Chapter 21: What else can we do to make you feel cared for today?


A great question

This is the white board question that jumps out at me in Don’s new room at the Duke Medicine Pavilion. My experience dealing with hospitals and medical staff is limited, but I have been impressed by all the caregivers since we got here on Wednesday.

The nurses and nurse assistants have been friendly, knowledgeable and professional – always wearing a smile and eager to help with whatever is needed. Response time/waiting has been minimal. The surgeon, Dr. Z, is no-nonsense while still being pleasant and always treating Don as a whole person and not just a diagnosis. There is also the entourage of 5-6 white coats that come through, usually with the surgeon; they are the Med students & residents. They gather outside the room and share the basics of Don’s case, and Dr. Z will quiz them a little. Then they come in, say hello, and observe as Dr. Z talks with Don.

There is one Med student, Brandon, who works closely with Dr. Z. He is a tall, baby-faced African-American who was in the OR during Don’s procedure and I guess is specifically assigned to Don (and probably a few other patients, I assume). He drops by a few times each day to say hello and check on Don. He is friendly and kind and seems genuinely interested in Don’s progress. He appeared in the new room (neuroscience ward) and was wondering what had happened for Don to land here. We had a chuckle with him when he realized all was well, it was just about bed space. Later that day I was heading to the cafeteria to grab some dinner and I bumped into him on the concourse. He recognized me, we chatted, and I learned that he has just started his 4th year of med school, so will graduate next May. I thanked him for all of his help. He warmly accepted my thanks and seemed to enjoy the interaction with me (i.e. patients/families of patients). I feel sure Brandon will be an excellent doctor one day and also I would be delighted if either of my kids grew up to be like him (caring and attentive)!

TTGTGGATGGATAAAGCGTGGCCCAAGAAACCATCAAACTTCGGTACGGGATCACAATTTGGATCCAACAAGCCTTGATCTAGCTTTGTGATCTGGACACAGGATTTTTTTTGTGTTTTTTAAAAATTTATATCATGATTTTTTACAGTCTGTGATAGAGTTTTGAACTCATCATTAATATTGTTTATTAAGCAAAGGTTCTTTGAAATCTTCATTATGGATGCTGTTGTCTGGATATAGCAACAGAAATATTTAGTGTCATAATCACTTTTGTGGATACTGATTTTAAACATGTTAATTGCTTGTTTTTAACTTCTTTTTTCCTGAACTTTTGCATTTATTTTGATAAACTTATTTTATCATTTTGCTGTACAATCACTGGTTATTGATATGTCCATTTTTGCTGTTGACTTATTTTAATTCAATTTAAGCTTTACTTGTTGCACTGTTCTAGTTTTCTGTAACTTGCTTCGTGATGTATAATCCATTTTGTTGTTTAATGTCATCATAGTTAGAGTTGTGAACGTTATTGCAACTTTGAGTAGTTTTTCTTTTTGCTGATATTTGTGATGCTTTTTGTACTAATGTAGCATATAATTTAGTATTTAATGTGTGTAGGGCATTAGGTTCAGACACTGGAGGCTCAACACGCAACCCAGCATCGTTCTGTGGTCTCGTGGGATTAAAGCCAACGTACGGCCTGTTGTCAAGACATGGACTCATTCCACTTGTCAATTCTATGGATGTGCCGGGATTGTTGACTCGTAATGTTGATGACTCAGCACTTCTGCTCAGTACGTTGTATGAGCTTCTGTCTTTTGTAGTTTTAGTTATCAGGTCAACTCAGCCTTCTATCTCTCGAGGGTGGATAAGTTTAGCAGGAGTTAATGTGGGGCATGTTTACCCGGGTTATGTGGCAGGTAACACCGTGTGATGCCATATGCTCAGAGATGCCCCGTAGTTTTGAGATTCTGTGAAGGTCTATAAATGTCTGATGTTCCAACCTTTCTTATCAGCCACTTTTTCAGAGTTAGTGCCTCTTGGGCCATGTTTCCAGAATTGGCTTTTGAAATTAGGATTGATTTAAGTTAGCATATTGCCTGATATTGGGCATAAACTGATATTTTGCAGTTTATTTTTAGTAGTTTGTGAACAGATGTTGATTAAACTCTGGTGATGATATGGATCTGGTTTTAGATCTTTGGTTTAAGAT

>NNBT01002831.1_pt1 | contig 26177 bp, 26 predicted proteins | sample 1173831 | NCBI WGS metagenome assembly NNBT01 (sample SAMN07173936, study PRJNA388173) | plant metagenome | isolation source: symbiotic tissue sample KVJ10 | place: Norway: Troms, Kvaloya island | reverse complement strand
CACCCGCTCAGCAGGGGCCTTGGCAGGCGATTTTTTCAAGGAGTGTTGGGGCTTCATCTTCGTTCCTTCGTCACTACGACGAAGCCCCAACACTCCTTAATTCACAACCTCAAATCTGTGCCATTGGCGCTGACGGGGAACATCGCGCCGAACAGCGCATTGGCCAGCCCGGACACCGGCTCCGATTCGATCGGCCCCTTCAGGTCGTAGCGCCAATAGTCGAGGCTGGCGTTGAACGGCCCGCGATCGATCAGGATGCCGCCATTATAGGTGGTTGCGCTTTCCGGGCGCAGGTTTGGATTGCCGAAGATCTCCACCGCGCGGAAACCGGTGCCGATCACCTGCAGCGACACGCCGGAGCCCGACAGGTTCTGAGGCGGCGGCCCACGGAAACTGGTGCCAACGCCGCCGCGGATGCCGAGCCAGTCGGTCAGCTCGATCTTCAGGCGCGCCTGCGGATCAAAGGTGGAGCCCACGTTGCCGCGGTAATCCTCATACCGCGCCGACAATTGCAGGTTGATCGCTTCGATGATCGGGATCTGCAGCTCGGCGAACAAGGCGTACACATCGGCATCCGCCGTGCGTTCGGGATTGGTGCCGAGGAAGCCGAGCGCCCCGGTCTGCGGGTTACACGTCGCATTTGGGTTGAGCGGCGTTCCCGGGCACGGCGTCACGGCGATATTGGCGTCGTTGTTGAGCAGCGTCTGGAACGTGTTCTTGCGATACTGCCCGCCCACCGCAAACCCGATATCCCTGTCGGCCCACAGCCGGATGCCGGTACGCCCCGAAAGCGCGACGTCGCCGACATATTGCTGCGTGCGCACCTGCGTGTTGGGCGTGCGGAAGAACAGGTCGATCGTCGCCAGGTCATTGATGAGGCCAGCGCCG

A few quick observations from the neuroscience ward: they didn’t have any urinals handy (the little jugs for men to pee in) and I wondered if it’s because most of the patients on that ward have catheters? Just a guess on my part, but this is where they treat patients with brain tumors, strokes or brain injuries, so I’m thinking they might be highly sedated and/or sleeping a lot. This would explain the nurse’s enthusiasm of having a patient like Don who was doing well, talking/answering questions, etc. I also noticed that the NA was not overly friendly, but she seemed to be good at her work. Don said she was very nice, but carried a sour expression on her face. I wondered if she was assigned to this ward b/c working with patients who were less interactive was a better fit for her? Ha ha. I’m weird; I like to think about these things. I did like her t-shirt: “Welcome to 8 West – where we have all the brains!”

Anyway, I don’t know if all hospitals are like this and I hope I don’t have reason to find out. But I can tell you that based on our experience here, Duke is doing things right. I may not ever cheer for their team, but I will gladly compliment their excellent medical care.

Sunday, June 18 – Breakout Day
Don came home today! Sundays at Duke Med are a ghost town so I had to do some maneuvering to get his scripts filled. Maneuvering means walk from the Medicine Pavilion to Duke Hospital to the Children’s Hospital to find the only pharmacy that is open on Sundays. It was no problem, but it is quite the hike! I think I have the floor plan mostly memorized now that we are leaving, of course. And when I got to the pharmacy, they had everything ready but one item, so I had to wait an hour so they could fill that. That gave me time to visit Starbucks and hang out in the Children’s Hospital lobby for a bit (ghost town, totally empty, which was awesome). Meanwhile, Don was eating his breakfast and getting dressed for our big breakout. We made it home about 12:45, just a few minutes after the boys had pulled away for Camp Cherokee (boy scout camp). But they did facetime with Don earlier this morning for Father’s Day, so that is good. I’m glad they were able to visit him in the hospital on Friday and Saturday.

Don is resting comfortably. Last time I checked on him…
Him: I’m trying really hard to turn on the TV.
Me: You want me to get it for you?
Him: No. I keep falling asleep, so I guess it’s not that important.

As we pulled into the driveway, he said, “Let the healing begin.” We are counting our blessings and grateful for all of the family and friends who have sent prayers, calls, texts, food, notes, etc. … we truly feel cared for!

A few pictures from the week, if you hover over the picture you’ll see a caption.

DonHosp18June2017 (3)

Grateful for the excellent care provided by Duke. Still gotta show my Tar Heel pride!


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